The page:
| 3-18-2022 12:02 PM PT
Photo by Stanford Athletics
It’s that time of year again where the ennui of many people’s lives disappear in favor of the craziness that is March Madness.
Last year in March, first-seeded Stanford women’s basketball (28-3) began an arduous journey that culminated in the program’s first national title since 1992.
This season they are burdened with the expectations of a champion, and so far so good, as they are one of the tournament’s number one seeds and went undefeated in the conference. But now, the Big Dance is calling and anything can happen.
The Pac-12 Champions Stanford Cardinal start the Round of 64 off with a home showdown against 16-seeded Montana State (22-12) in Maples Pavilion on Friday night.
The Bobcats made the tourney after defeating Northern Arizona 75-64 in the Big Sky Conference Tournament final. They were marshaled by junior guard Darian White, who scored 17 points and dished out five assists.
White earned her second Big Sky Conference Defensive Player of the Year award this season and led Montana State in scoring with 15.9 points per game.
Stanford head coach Tara VanDerveer had praise for White and the Bobcats.
“I've watched a number of their games,” Coach VanDerveer said.“They're led by an outstanding point guard [White] that gets to the free throw line a lot. They're really good shooters, inside-outside game. They have depth, and a very well-coached team.”
The Cardinal, despite being champions, do not feel that last season’s run will give them any huge advantage in this tournament.
“[I] think that while, yes, there is some sort of confidence from having won [the national title] because you know what it takes to get there,” senior guard Lacie Hull said. “This is a completely different season, a different team. So I think that we have that in the back of our minds, but we can't really rely on anything from last season, so we're focused on each game as is.”
Stanford does field a slightly different team from last year as mercurial guard Kiana Williams left for the WNBA Draft, but several players have stepped up their game to fill the void.
Freshly-minted All-American third team selection Cameron Brink leads the Cardinal in scoring (13.6 points per game), rebounding (8.0 per game), blocks (2.75 per game), and free throws attempted. The sophomore forward has been a terror to opposing offenses all season earning her Pac-12 Defensive Player of the Year.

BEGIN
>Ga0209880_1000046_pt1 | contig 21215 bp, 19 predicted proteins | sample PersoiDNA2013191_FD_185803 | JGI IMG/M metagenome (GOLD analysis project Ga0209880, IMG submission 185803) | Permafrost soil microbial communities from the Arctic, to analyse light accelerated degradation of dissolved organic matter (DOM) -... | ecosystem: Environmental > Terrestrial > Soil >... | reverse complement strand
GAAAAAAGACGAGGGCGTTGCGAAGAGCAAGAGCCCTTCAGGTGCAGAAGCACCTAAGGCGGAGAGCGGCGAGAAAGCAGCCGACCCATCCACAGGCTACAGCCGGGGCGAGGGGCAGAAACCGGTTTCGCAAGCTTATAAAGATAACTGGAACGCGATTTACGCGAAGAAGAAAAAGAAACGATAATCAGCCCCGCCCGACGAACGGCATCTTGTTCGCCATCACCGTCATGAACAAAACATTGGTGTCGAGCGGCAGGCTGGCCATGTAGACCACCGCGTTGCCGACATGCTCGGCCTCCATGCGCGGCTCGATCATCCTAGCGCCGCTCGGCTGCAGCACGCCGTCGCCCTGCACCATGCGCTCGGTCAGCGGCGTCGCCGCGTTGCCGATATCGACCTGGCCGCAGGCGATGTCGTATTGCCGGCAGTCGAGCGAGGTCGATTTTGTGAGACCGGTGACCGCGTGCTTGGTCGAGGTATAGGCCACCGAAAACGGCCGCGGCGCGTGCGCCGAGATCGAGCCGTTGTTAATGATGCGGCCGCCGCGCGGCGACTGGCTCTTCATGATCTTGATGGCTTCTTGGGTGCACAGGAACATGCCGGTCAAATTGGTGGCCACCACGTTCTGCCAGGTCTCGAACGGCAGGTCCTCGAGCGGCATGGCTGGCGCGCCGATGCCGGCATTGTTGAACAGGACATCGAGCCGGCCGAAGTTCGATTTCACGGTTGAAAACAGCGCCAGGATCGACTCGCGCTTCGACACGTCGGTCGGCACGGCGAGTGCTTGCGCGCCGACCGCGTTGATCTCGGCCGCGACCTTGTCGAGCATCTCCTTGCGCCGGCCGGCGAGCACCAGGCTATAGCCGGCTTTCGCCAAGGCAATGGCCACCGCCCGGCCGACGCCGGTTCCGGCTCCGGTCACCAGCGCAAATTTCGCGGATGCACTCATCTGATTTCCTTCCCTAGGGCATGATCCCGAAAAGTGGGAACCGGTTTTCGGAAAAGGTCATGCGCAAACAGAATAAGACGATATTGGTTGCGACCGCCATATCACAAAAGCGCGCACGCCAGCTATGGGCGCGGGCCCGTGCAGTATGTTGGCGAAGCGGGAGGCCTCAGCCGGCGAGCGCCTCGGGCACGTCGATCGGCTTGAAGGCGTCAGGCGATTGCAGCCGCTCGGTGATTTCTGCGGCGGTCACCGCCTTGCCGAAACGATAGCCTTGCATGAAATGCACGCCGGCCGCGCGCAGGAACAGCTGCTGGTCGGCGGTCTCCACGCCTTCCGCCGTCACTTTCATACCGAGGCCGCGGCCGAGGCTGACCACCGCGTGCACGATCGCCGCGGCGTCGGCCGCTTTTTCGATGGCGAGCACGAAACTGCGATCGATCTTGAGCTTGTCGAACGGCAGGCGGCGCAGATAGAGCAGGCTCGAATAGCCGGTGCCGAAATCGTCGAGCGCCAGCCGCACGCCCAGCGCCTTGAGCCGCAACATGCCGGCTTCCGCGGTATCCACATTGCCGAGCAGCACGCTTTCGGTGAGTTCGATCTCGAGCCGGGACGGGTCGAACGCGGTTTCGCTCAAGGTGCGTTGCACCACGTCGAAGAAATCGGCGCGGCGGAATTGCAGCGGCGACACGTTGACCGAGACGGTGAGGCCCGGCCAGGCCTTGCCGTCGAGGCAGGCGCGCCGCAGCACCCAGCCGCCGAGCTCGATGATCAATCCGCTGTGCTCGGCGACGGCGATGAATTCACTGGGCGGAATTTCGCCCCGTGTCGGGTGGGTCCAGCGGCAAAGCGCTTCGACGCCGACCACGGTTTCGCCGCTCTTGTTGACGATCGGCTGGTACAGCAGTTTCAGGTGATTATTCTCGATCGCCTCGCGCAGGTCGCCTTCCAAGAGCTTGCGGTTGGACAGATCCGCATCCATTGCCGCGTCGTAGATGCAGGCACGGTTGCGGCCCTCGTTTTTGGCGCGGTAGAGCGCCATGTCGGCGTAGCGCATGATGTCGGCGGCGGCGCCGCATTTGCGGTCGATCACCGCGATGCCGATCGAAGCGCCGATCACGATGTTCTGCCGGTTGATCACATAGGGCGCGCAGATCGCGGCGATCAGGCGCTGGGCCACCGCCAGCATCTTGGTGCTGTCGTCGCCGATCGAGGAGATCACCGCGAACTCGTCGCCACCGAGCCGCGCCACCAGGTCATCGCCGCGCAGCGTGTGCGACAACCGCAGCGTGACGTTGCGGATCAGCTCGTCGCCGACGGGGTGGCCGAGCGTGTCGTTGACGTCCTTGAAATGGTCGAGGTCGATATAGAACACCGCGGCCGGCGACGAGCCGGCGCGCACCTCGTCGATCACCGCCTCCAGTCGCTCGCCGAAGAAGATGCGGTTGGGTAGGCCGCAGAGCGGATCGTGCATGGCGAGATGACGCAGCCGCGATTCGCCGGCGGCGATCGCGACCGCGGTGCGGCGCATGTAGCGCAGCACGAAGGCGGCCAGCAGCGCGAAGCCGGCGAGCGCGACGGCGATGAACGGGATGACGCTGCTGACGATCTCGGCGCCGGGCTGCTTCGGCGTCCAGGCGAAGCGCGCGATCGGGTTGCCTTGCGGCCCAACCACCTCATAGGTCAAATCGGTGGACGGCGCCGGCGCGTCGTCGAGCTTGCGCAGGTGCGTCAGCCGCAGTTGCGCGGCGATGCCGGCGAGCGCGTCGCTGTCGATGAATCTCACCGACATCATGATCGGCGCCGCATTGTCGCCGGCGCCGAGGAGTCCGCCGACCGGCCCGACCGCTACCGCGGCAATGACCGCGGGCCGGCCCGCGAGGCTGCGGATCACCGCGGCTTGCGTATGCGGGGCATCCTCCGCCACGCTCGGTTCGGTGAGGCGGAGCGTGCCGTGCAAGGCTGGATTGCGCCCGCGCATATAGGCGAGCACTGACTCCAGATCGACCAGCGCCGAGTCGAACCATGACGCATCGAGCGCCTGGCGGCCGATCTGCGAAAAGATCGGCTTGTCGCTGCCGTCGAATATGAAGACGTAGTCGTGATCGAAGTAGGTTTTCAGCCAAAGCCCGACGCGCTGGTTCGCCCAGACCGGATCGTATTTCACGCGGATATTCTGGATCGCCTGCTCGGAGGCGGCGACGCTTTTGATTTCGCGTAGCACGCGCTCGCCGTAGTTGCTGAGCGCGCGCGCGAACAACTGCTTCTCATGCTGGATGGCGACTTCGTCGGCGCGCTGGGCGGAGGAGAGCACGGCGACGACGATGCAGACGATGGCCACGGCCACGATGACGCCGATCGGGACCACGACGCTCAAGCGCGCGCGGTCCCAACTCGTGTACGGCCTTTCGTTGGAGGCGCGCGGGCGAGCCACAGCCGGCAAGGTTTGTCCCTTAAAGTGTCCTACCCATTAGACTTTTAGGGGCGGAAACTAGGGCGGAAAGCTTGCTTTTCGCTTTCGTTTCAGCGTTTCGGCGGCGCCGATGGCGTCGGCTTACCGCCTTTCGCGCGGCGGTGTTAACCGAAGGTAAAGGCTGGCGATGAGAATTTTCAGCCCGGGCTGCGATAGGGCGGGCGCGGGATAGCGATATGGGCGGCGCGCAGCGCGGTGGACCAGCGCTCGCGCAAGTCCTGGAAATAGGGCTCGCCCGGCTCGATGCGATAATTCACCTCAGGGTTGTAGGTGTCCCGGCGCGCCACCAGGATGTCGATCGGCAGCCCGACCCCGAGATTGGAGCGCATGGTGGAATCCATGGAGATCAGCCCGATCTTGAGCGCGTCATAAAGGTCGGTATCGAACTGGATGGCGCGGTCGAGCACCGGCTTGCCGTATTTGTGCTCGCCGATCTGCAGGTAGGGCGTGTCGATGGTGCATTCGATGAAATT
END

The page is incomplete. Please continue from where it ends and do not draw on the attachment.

Not to be outdone by her younger teammate, All-American first team selection Haley Jones has also had an outstanding season full of accolades. She is second on the team in points per game and rebounding and set career highs in assists, rebounds, and free throw percentage. Her season earned her Pac-12 Player of the Year – the first for the program since Chiney Ogwumike in 2013-14.
Stanford is also buoyed by (2021 Pac-12 Co-Defensive Player of the Year) sixth year guard Anna Wilson and three-time All-Pac-12 selection senior guard Lexie Hull.
The Cardinal are the overwhelming favorites as the one seed in the tournament should be against the 16-seed, and their combination of veterans, pedigree, and experience makes challenging them even tougher.
Don’t forget Coach VanDerveer is still adding to her total as the winningest coach in women’s college basketball history and claimed another Pac-12 Coach of the Year this season.
(Let’s just never bring up what happened 24 years ago this week.)
It would be easy for any one seed to look at future matchups during the first round, but Coach VanDerveer has been here before.
“What I tell our team is, basically, we never look ahead, but we have to plan ahead,” Coach VanDerveer said. “The whole tournament is really deep. So… we're focused totally on Montana State, and we just go one game, one possession at a time.”
Sports cliches aside, the Cardinal have all the talent and momentum to win another national title. They did not drop a game in conference play, won 20 straight games, and have not lost since Dec. 21.
But the real title defense begins now, and Montana State doesn't intend to go belly-up.
“I told the kids in film, you're the underdog and I'm also the underdog,” Montana State head coach Tricia Binford said. “We want to come in and play to our strengths and really get settled in.”
Settling in could prove to be even more difficult as Stanford gets to host its first tournament game since 2019.
“There was one year where we didn't have an NCAA tournament here because of gymnastics, and then, the other year [because] COVID happened,” Wilson said about hosting. “But I would say that it's just really exciting to play in front of Stanford fans, you know, having another opportunity to do that.”
The Cardinal tip off tonight against Montana State at 7 pm PDT in Maples Pavilion.
--A Haase of Card
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